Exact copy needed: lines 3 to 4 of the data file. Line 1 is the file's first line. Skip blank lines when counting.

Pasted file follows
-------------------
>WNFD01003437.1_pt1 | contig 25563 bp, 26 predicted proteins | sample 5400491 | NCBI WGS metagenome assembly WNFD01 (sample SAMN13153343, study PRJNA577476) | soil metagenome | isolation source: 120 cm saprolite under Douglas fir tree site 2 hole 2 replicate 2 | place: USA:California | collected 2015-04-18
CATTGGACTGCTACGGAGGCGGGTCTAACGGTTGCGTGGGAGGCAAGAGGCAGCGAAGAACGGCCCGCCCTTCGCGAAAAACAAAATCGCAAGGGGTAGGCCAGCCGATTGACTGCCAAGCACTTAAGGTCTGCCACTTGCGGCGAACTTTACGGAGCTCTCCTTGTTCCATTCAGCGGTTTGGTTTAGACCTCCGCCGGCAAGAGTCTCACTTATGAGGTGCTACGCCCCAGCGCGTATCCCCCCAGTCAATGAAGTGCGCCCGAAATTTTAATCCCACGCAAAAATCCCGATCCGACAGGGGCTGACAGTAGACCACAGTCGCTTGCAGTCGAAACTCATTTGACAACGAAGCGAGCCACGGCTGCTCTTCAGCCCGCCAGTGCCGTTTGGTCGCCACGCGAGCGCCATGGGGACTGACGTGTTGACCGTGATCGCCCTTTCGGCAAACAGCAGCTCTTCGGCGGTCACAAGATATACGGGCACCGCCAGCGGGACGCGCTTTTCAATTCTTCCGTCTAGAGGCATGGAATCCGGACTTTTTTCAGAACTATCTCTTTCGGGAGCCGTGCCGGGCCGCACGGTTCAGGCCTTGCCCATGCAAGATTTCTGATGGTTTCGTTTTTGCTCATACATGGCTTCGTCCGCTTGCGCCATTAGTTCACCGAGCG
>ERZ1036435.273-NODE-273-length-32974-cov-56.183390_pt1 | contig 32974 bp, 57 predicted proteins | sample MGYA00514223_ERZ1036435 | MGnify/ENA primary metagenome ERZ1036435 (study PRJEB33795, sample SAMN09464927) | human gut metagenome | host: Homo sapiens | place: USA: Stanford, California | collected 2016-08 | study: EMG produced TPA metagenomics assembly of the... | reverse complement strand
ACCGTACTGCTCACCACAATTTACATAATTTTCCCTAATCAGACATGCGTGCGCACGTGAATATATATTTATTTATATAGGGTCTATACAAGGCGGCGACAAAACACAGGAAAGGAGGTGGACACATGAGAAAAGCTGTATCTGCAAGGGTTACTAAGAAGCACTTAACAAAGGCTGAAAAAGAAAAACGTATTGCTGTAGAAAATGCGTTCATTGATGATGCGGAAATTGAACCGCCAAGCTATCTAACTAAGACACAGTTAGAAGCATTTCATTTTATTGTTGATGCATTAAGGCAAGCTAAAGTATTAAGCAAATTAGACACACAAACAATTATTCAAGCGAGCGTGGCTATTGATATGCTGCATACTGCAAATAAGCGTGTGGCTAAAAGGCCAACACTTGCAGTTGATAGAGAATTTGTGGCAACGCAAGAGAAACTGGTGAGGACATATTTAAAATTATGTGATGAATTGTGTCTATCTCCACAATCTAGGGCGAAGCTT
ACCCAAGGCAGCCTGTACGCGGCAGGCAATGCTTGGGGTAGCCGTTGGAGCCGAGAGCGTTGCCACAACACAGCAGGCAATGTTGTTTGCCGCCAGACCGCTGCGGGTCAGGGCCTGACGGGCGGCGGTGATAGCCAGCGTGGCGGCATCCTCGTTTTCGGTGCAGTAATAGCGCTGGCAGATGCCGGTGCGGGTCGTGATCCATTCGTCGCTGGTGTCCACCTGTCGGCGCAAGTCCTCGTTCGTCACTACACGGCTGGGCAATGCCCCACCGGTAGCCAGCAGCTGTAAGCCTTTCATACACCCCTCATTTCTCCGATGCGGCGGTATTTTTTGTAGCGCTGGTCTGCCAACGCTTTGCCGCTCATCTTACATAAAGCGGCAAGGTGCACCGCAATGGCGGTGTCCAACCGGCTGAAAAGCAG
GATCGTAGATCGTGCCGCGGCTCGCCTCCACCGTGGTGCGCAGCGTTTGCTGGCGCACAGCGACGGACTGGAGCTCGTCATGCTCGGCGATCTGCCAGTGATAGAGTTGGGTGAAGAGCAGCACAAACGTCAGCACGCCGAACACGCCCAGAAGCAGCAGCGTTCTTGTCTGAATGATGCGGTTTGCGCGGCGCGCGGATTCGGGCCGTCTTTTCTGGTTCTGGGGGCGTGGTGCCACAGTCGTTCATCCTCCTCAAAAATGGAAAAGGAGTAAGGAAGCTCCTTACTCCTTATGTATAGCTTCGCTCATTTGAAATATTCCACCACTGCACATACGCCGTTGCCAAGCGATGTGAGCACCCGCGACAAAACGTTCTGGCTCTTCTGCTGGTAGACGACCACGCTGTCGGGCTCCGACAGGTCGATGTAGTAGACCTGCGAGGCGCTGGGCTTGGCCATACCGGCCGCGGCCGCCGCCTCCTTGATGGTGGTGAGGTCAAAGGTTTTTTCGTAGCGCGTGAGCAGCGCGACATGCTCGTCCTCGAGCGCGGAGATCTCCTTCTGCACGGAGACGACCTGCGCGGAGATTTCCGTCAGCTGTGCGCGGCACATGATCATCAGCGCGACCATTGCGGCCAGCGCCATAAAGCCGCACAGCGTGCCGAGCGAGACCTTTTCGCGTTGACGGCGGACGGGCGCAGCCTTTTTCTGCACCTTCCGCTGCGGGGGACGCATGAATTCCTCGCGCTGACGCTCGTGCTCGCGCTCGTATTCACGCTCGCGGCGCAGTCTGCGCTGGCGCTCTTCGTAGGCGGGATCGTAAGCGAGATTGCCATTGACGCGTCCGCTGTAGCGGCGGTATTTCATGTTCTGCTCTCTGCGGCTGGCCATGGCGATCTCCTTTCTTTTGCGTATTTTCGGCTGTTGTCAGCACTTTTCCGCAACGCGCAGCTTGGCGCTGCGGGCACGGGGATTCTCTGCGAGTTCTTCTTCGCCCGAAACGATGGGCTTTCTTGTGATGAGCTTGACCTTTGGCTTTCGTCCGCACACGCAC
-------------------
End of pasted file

>ERZ1036435.273-NODE-273-length-32974-cov-56.183390_pt1 | contig 32974 bp, 57 predicted proteins | sample MGYA00514223_ERZ1036435 | MGnify/ENA primary metagenome ERZ1036435 (study PRJEB33795, sample SAMN09464927) | human gut metagenome | host: Homo sapiens | place: USA: Stanford, California | collected 2016-08 | study: EMG produced TPA metagenomics assembly of the... | reverse complement strand
ACCGTACTGCTCACCACAATTTACATAATTTTCCCTAATCAGACATGCGTGCGCACGTGAATATATATTTATTTATATAGGGTCTATACAAGGCGGCGACAAAACACAGGAAAGGAGGTGGACACATGAGAAAAGCTGTATCTGCAAGGGTTACTAAGAAGCACTTAACAAAGGCTGAAAAAGAAAAACGTATTGCTGTAGAAAATGCGTTCATTGATGATGCGGAAATTGAACCGCCAAGCTATCTAACTAAGACACAGTTAGAAGCATTTCATTTTATTGTTGATGCATTAAGGCAAGCTAAAGTATTAAGCAAATTAGACACACAAACAATTATTCAAGCGAGCGTGGCTATTGATATGCTGCATACTGCAAATAAGCGTGTGGCTAAAAGGCCAACACTTGCAGTTGATAGAGAATTTGTGGCAACGCAAGAGAAACTGGTGAGGACATATTTAAAATTATGTGATGAATTGTGTCTATCTCCACAATCTAGGGCGAAGCTT